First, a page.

The blockchain is a decentralized and digital public ledger that transmits and records smart contracts that are executed on the network which are cryptographically secured. This means that Ethereum transactions on the blockchain network can be viewed and inspected by anyone. There is no reliance on one central entity or intermediary, such as the centralized servers found at Google or Facebook. If one Ethereum miner is out of action, there are hundreds of others to take its place.
2. Ethereum Mining
Like Bitcoin, the Ethereum network currently runs on a Proof-of-Work (PoW) consensus mechanism. A process called mining is used to validate and verify each of the transactions on the Ethereum network. This entails miners who utilize computing power to solve complex mathematical formulas. The miner that finds a solution to the mathematical formula first and, therefore, proves a certain level of computational work has been used, updates the Ethereum blockchain.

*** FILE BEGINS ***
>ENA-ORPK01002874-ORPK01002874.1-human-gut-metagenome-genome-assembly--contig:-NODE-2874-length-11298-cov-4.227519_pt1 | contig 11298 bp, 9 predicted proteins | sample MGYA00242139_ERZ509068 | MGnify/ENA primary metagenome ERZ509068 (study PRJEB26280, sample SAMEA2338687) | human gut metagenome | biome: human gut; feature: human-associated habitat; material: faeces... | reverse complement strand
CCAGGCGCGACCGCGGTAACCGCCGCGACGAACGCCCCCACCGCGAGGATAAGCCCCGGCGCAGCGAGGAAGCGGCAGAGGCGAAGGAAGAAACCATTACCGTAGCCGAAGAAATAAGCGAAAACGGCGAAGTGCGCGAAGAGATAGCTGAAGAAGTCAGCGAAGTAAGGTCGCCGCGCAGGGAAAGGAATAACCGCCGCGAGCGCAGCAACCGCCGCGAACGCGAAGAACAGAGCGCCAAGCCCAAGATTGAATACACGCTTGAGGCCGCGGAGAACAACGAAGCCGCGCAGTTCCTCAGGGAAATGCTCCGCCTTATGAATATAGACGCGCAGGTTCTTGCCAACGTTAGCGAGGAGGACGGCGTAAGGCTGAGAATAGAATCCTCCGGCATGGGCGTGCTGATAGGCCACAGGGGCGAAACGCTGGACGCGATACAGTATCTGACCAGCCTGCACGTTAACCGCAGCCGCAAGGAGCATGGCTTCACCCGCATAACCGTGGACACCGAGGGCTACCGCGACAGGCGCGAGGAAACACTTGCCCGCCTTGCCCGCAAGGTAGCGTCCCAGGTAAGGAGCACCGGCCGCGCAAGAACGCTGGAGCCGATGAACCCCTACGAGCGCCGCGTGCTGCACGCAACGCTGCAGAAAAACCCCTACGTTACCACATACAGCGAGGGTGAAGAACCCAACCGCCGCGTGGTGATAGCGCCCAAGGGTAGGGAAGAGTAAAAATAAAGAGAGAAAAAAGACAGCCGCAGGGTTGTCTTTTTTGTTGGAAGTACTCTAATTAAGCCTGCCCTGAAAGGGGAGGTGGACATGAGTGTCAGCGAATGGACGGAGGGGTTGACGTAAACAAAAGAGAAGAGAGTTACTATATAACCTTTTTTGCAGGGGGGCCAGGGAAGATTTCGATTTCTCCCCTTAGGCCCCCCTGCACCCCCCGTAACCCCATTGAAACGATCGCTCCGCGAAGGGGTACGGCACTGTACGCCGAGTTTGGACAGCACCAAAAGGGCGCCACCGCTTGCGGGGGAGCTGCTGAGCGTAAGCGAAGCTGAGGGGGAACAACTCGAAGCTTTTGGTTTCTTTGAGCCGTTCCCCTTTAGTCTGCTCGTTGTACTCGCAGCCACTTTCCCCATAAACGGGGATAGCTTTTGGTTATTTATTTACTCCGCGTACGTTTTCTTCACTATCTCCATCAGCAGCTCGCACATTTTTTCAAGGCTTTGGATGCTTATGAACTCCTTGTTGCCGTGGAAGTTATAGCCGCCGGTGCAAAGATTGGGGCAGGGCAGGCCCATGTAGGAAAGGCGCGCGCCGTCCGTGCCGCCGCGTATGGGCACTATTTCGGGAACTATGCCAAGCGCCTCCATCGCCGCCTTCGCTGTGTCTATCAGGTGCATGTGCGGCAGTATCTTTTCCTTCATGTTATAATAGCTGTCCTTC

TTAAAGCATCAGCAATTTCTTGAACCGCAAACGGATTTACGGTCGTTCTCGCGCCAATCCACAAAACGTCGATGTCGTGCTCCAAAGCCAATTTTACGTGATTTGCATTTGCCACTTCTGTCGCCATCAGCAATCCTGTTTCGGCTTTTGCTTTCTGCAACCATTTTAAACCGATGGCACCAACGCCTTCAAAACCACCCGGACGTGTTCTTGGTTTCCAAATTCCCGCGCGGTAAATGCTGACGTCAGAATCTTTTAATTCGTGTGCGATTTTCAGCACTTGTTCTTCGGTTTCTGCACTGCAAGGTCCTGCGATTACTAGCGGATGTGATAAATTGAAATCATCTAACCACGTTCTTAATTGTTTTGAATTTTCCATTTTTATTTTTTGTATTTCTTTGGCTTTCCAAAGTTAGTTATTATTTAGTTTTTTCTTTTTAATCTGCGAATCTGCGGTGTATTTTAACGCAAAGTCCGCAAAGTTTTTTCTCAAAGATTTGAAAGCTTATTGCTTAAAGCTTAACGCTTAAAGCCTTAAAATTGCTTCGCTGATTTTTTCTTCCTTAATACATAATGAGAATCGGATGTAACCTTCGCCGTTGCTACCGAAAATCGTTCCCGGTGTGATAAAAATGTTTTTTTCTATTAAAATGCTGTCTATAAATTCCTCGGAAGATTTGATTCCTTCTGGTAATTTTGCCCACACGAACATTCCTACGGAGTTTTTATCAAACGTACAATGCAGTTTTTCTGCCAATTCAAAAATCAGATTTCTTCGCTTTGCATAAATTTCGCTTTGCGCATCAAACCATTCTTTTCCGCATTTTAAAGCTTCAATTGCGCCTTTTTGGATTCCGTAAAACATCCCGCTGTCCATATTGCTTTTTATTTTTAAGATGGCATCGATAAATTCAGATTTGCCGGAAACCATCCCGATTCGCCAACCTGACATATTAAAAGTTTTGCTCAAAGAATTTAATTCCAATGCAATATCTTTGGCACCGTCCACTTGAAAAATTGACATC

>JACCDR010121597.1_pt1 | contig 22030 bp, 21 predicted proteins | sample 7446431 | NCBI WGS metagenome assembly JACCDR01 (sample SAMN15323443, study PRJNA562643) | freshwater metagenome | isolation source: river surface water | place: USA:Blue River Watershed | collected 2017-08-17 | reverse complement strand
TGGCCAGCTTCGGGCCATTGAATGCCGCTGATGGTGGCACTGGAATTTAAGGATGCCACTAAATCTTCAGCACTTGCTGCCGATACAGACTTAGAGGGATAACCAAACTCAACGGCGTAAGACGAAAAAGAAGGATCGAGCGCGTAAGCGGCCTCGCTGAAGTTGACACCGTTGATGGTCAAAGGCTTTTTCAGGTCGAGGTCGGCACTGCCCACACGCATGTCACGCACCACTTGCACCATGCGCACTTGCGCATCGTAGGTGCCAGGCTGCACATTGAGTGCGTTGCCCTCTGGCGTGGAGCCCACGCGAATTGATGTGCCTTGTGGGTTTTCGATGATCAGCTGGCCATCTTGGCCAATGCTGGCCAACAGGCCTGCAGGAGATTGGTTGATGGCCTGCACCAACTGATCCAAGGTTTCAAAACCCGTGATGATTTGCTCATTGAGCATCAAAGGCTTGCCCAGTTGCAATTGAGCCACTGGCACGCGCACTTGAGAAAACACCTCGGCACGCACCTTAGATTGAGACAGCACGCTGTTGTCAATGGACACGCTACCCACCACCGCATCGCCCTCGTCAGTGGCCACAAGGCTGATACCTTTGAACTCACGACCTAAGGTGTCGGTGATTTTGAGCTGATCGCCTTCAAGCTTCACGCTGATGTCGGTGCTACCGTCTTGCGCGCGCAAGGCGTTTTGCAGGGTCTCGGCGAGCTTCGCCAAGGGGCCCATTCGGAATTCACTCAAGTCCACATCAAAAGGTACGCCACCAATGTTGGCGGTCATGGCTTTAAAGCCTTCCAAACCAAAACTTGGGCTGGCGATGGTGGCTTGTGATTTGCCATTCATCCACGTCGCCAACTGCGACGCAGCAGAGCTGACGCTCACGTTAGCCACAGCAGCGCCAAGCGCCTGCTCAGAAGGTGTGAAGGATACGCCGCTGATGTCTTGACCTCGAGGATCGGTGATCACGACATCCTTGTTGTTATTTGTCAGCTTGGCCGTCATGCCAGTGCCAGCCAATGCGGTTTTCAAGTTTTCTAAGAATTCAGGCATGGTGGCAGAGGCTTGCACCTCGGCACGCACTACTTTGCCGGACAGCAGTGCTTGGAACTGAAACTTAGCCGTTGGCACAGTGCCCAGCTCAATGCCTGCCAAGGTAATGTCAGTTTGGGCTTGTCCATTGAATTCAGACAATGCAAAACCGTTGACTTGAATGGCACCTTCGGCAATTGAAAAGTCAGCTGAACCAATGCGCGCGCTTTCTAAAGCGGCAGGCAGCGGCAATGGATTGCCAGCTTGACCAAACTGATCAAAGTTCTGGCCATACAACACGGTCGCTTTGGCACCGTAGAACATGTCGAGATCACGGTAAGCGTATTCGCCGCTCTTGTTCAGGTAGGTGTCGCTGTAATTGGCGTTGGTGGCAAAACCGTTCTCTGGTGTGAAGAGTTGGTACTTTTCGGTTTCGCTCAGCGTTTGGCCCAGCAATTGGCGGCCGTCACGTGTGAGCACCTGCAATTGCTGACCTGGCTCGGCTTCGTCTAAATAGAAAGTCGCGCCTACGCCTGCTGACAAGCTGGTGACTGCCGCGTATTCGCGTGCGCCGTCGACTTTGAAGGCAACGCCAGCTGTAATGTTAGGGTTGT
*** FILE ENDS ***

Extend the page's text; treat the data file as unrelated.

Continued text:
Once updated, the miner is rewarded with an ETH block reward for their contribution. A new block, containing new transactional and smart contract data, is added to the Ethereum blockchain every 13 to 15 seconds.
3. Ethereum Wallets
Ethereum transactions between persons are carried out using a wallet which can take the form of a physical device, software or mobile phone application. Each type of Ethereum wallet generates two components: a public key and a private key.
- Public key. A public key is a string of unique numbers and letters that can be shared when a user needs to send and receive transactions. It is akin to an account number for a bank account in traditional financing.
- Private key. A private key is used to sign transactions processed by the cryptocurrency wallet. Like a public key, the private key is another random string of numbers and letters, however, most wallets use a simpler root seed phrase such as a password.